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What Is a Kitchen Work Triangle?
The kitchen work triangle is the centerpiece of your kitchen where the three most important work spaces — the cooktop or stove, sink, and the refrigerator — come together to create a more or less equilateral triangle. By placing these three components in close proximity to each other, your cooking area becomes more efficient. Although this arrangement dates back to ages, you can still consider the layout for seamless cooking and smooth flow of traffic within your room.
Why Do You Need a Kitchen Work Triangle?
When you cook any meal, you usually take the ingredients from the fridge, wash and prepare them near the sink, and then proceed toward the stove. The reverse process is true when you begin clean-up. An efficient kitchen triangle makes it easier to tread between all these work zones easily.
Now, if you are considering an upcoming kitchen renovation, then it is important that you understand the design principles of a work triangle. And this is what we will try to do in the next section.
How Can You Perfectly Design a Kitchen Work Triangle?
Begin with Answering Who Uses the Kitchen
Consider who uses the kitchen the most – you, your spouse, or your kids? For what purposes do you use your kitchen? Only for cooking or even for entertaining friends and family? Or you are someone who mostly relies on takeaways and home deliveries? A careful evaluation of all the above aspects will help you build a smart plan beforehand. This will ensure that you perfectly place the three points of your triangle at locations which avoid unwanted collisions between the members of your family.
Get Your Calculations Done
Mathematically, the ideal distance between each leg of the triangle should be from 4 feet to 9 feet and the sum of all three sides of the triangle should range from 13 feet to 26 feet.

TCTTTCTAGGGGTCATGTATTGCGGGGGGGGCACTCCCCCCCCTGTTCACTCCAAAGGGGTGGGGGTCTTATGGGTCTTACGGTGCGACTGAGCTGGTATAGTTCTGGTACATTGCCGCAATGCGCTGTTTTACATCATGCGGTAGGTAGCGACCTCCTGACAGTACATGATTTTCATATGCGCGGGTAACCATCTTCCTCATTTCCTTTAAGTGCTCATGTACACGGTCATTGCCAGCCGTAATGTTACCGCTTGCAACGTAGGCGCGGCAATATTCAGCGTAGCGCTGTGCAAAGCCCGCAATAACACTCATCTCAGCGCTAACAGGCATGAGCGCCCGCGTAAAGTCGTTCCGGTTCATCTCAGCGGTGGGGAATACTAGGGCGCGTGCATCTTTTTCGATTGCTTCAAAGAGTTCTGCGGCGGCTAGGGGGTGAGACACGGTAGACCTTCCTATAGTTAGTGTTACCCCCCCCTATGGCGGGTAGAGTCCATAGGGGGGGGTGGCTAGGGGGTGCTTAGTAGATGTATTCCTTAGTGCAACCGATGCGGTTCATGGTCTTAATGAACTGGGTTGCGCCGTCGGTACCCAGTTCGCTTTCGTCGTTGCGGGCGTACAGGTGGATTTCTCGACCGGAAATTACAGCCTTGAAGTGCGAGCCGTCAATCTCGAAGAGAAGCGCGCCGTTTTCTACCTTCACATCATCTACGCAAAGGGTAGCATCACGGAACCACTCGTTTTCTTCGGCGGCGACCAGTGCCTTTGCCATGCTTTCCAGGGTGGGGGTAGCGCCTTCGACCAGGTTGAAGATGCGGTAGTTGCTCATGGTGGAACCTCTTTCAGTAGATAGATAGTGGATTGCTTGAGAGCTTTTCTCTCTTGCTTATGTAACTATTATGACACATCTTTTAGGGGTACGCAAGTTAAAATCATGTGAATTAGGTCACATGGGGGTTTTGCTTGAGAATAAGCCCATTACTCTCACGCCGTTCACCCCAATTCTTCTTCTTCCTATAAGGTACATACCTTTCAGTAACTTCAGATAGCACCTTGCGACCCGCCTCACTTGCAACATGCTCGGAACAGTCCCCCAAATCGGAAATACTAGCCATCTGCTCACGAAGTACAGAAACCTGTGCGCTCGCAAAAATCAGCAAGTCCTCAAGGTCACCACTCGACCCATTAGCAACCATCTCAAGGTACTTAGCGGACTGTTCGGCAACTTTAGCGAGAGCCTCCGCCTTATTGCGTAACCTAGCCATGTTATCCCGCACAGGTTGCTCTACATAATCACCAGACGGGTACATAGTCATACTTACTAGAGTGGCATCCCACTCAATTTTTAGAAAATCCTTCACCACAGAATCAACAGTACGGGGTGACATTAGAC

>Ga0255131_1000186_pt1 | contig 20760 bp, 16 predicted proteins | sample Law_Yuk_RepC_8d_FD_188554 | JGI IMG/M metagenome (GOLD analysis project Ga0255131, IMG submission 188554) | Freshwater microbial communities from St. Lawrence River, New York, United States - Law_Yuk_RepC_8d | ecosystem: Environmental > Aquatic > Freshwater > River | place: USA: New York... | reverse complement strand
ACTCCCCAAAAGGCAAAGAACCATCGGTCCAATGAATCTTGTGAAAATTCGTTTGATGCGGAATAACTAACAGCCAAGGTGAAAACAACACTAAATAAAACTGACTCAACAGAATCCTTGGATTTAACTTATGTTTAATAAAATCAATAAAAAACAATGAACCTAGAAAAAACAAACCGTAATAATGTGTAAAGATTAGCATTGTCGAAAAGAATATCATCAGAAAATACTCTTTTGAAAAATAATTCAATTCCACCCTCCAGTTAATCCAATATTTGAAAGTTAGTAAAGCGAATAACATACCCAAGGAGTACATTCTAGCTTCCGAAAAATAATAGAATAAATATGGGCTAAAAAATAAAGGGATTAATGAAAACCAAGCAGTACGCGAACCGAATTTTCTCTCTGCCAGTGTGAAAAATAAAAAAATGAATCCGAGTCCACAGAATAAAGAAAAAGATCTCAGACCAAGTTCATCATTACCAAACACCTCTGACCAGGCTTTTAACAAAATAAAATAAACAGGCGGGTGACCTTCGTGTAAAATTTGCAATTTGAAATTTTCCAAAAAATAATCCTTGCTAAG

Consider the Shape of Your Kitchen
U-shaped kitchen layouts offer maximum potential for a triangular pathway because of ample counter spaces which you can use as prep areas. A sink at one end, the stove at the other, and the fridge in between — this is the ideal layout for this type of kitchens.
However, if you have a dining table or island at the center, you may want to consider how this added space will affect the efficiency of the triangle. For example, you can orient the table in such a manner so that it doesn’t act as an obstruction. Another way is to add a cooktop to the island, resulting in an effective triangular formation.
Read more: Architect ideas for U shaped kitchen
If you have an L-shaped kitchen, the refrigerator will be usually on one side of the wall and the sink plus stove shall be on the other end. In this case, you can install the sink between the stove and refrigerator – for efficient workflow. You can consider the sink to be the central working area for all your tasks, while the stove and fridge act as satellite workstations. The main principle in this design is ensuring that either side of the sink has enough space for prep and clean-up.
Read more: Architect tips for L shaped kitchen
Check That There Are No Obstructions
When you design your work triangle, do ensure that no side of the triangle cuts through an island or peninsula by more than 12 inches. Moreover, the triangle should not house any traffic patterns. If your kitchen is in a straight layout, then consider adding a second sink to an island. This alteration will convert your existing linear design into a triangular pattern.
Modern kitchens are the hub of your home, sometimes with multiple cooks and often with multiple functionalities. Therefore, kitchen designers have come up with several creative options to introduce some flexibility into the conventional kitchen work triangle design. One method is to break down the kitchen into five basic zones – consumables, non-consumables, cleaning zone, preparation, and cooking.
However, whatever be the design, the basics stay the same. Whether you own a rustic, minimalist, or contemporary kitchen, thinking on the lines of a kitchen work triangle will make your work much easier and organized.